Gem & Jam: the Coalescence of Music and Stones
Desert fest is metaphysically larger than the promotional literature would have you believe
By Sonny Forrest
Alex Grey stepped back and studied his canvas like none of us were there. He did this every few minutes during his live-painting stints at Gem & Jam 2014, considering his next move. Watching the man dab paint in places imperceptible to the crowd’s collective vision, I felt the overwhelming sense that his psychedelic paintings become exponentially larger than the sum of their parts, stroke after stroke. And while this particular finished product, a feminine face with a prominent third eye, is more striking than we all anticipated, that Grey’s most pristine self-expression lies in his touching the brush to the canvas, in the progression of the piece, is undeniable. That we could see this unadulterated self-expression live, narrated by music (by Thriftsworks no less), was a privilege. If you ever get the chance to see something like this, I suggest you take it.
The festival, held on the grounds of a former meatpacking plant, radiated an odd serenity. Though the space hosted unspeakable acts of cruelty in its previous life, Gem & Jam was the swath of baby pine trees sprouted from a forest’s charred remains; it’s an apt illustration of the cycle that governs all things. You can’t underestimate the ingredients involved in such a production. And I won’t mind chasing the gathering’s general “lightness of being” each day until next time.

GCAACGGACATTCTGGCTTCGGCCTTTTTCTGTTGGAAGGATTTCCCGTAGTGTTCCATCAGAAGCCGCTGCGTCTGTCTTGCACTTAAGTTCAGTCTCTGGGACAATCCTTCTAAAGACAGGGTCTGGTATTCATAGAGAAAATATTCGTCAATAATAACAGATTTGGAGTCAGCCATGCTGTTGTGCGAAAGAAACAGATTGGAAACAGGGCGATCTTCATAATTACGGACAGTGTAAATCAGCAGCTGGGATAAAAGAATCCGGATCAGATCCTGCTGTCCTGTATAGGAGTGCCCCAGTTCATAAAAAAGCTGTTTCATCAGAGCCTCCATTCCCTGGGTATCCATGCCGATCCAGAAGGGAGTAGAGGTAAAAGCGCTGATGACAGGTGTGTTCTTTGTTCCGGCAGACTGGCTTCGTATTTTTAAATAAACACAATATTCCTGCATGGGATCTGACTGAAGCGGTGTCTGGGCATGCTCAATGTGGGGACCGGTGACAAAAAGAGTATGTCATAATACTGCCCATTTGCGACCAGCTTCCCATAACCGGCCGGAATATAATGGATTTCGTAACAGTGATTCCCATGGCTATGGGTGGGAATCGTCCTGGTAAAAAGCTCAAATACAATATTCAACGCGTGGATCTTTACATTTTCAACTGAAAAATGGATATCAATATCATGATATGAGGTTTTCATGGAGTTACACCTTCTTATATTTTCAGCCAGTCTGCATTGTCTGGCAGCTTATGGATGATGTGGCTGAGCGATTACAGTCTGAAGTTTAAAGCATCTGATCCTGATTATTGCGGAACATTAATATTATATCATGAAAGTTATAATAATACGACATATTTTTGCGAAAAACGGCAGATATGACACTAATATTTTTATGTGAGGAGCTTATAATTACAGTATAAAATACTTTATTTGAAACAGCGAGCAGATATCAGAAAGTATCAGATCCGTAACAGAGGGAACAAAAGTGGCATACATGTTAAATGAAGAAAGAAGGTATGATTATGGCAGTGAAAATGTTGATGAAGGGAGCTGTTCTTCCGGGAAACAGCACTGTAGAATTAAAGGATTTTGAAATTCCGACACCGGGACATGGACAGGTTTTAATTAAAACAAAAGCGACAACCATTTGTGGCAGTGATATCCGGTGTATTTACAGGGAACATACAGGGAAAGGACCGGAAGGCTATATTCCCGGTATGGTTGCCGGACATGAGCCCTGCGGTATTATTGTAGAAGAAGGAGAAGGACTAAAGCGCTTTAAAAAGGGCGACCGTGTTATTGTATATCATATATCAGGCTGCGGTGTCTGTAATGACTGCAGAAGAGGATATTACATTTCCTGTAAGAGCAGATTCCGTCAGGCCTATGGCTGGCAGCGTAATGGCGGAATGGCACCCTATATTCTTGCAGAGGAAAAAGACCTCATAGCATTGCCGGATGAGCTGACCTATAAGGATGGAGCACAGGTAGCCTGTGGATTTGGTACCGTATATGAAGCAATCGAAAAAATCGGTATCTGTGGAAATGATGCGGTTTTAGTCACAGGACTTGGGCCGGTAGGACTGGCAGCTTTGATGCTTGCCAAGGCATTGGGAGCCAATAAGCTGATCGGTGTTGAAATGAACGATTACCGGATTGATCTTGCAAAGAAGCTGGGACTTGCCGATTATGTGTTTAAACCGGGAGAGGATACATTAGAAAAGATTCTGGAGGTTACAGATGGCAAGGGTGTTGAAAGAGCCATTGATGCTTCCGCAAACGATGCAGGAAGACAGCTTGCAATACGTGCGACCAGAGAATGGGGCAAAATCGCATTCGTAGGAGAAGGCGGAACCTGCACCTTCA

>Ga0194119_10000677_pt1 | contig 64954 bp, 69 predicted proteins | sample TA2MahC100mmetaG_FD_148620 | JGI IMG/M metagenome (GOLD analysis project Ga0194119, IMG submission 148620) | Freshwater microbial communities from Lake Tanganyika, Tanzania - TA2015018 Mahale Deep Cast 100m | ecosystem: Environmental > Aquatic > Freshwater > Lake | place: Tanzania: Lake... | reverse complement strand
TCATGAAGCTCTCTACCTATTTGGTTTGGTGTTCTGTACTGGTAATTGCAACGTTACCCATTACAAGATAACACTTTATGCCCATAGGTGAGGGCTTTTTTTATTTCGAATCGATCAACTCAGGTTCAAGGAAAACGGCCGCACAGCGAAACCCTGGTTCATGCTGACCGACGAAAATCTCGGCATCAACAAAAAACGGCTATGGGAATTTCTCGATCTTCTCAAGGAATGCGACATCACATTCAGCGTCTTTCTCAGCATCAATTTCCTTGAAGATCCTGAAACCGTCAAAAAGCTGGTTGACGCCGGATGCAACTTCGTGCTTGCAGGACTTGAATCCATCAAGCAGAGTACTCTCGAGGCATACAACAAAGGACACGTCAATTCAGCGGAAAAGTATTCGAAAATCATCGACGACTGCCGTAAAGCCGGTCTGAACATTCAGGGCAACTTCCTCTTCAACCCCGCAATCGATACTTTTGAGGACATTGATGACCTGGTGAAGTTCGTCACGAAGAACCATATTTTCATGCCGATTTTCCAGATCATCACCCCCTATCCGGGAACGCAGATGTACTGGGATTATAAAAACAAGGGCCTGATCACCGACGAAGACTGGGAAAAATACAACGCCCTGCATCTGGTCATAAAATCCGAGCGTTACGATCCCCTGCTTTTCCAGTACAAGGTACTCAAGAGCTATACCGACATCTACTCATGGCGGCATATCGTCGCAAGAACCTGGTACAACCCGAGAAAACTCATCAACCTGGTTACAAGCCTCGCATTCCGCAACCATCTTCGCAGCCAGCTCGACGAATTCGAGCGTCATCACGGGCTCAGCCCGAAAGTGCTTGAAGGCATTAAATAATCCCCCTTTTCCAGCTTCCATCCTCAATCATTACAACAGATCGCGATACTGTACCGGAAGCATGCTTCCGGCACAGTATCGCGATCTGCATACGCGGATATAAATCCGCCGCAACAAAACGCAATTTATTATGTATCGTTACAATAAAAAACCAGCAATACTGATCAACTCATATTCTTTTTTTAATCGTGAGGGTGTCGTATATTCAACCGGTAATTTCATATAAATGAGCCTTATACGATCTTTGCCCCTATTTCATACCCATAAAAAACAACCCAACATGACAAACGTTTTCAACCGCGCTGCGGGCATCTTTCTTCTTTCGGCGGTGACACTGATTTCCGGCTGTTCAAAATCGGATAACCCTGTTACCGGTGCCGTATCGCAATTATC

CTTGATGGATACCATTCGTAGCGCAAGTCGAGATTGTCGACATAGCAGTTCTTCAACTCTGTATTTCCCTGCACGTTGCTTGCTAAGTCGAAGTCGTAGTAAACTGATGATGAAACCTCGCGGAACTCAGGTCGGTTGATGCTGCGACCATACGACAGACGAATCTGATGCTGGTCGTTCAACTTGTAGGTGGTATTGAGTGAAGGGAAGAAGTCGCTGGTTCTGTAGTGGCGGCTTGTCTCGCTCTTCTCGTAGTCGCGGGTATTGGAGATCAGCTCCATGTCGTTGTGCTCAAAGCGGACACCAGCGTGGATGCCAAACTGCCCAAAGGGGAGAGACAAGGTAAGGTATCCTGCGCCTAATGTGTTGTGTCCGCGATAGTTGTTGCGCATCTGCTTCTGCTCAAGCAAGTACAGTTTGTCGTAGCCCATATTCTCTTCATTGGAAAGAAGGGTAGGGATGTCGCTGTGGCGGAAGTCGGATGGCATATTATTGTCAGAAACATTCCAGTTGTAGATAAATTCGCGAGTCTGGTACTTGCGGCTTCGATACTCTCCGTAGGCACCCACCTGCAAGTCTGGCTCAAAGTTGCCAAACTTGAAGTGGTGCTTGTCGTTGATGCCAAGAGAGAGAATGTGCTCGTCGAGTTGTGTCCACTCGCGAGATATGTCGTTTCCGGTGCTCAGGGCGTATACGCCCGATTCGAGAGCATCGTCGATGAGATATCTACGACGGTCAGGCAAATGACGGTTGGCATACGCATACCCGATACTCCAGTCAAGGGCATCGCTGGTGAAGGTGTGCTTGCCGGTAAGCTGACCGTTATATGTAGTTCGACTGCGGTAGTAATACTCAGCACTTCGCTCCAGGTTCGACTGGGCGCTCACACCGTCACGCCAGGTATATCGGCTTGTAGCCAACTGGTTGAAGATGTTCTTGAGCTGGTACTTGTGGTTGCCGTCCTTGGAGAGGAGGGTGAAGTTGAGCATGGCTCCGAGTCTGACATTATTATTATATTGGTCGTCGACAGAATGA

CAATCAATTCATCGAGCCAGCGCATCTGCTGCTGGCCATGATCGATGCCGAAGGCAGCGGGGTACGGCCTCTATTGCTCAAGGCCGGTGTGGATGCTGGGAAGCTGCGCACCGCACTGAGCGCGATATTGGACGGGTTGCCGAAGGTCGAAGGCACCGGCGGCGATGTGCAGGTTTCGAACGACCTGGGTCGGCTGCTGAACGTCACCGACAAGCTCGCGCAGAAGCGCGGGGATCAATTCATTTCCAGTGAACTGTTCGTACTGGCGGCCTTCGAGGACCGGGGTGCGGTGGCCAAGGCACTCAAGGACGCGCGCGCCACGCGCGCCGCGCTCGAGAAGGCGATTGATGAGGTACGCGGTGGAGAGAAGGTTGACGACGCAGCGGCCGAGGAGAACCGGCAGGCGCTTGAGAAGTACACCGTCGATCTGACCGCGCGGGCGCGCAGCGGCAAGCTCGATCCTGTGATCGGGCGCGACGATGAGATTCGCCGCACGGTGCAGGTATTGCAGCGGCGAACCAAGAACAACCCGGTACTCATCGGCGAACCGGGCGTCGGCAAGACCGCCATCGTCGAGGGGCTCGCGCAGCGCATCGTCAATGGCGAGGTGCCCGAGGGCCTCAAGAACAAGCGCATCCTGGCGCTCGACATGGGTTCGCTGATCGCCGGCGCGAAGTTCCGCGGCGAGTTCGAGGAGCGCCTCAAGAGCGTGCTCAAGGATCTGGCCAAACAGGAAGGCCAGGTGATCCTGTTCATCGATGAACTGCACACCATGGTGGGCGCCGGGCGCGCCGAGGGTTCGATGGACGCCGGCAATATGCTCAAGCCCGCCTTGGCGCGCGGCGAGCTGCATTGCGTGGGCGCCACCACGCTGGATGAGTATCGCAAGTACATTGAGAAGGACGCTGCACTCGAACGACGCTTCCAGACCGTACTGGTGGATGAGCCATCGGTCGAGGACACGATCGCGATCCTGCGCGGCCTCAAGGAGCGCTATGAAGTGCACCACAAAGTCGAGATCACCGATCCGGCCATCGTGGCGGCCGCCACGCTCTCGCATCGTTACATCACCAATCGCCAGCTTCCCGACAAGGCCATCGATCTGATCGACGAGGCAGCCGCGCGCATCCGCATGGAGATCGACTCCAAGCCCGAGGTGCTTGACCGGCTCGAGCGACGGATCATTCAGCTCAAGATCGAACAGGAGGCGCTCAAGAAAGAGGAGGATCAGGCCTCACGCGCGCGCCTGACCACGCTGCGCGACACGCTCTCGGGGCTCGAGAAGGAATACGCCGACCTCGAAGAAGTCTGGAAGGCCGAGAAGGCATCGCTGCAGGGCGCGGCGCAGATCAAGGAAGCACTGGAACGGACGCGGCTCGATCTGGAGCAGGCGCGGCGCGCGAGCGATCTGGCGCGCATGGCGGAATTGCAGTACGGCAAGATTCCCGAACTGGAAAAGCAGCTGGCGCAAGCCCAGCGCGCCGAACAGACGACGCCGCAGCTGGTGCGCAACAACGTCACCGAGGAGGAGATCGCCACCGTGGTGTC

If “positivity,” in the most abstract possible sense, had a soundtrack, this festival’s lineup would fit nicely. Even the bill’s one decidedly downtempo act, the Purity Ring DJ set, was unusually upbeat. I got to talk with Corin Roddick, the male half of Purity Ring. He told me that because the full band (the other member, Megan James was absent) the performance had room to drift away from the band’s melancholic tinge into something lighter, more, well, positive. In Corin’s opinion, less set-up translates to less hassle and less stress performing (even though Purity Ring’s live shows are more upbeat than their recorded tracks). “[With a DJ set] it’s easy,” he told me. “I just show up and play.”
Of course this sentiment could be applied to any of the festival attendees (with the possible exception of vendors because of the money they have riding on whether or not they break even). The space was dotted with fire dancers, hula hoopers, poi spinners, and casual head bobbers, all grooving with plenty of room. With only two stages, not only was it easy to catch parts of any musical act, but the crowd — I heard various estimates, but all around 2,000 — didn’t congeal into a suffocating blob; though at times it got close.
Krooked Drivers, a Boulder-based electro duo had the entire indoor room moving during their Friday night set. Their sounds blend soulful re-purposed-from-vinyl vocal samples with aerated melodies and jazzy rhythm. Maddy O’Neal and Donnie Dalbora, the (alleged) couple that makes up Krooked Drivers, are also some of the nicest, most unpretentious people I think I’ve ever met (most artists I talked to were nice, but not that nice).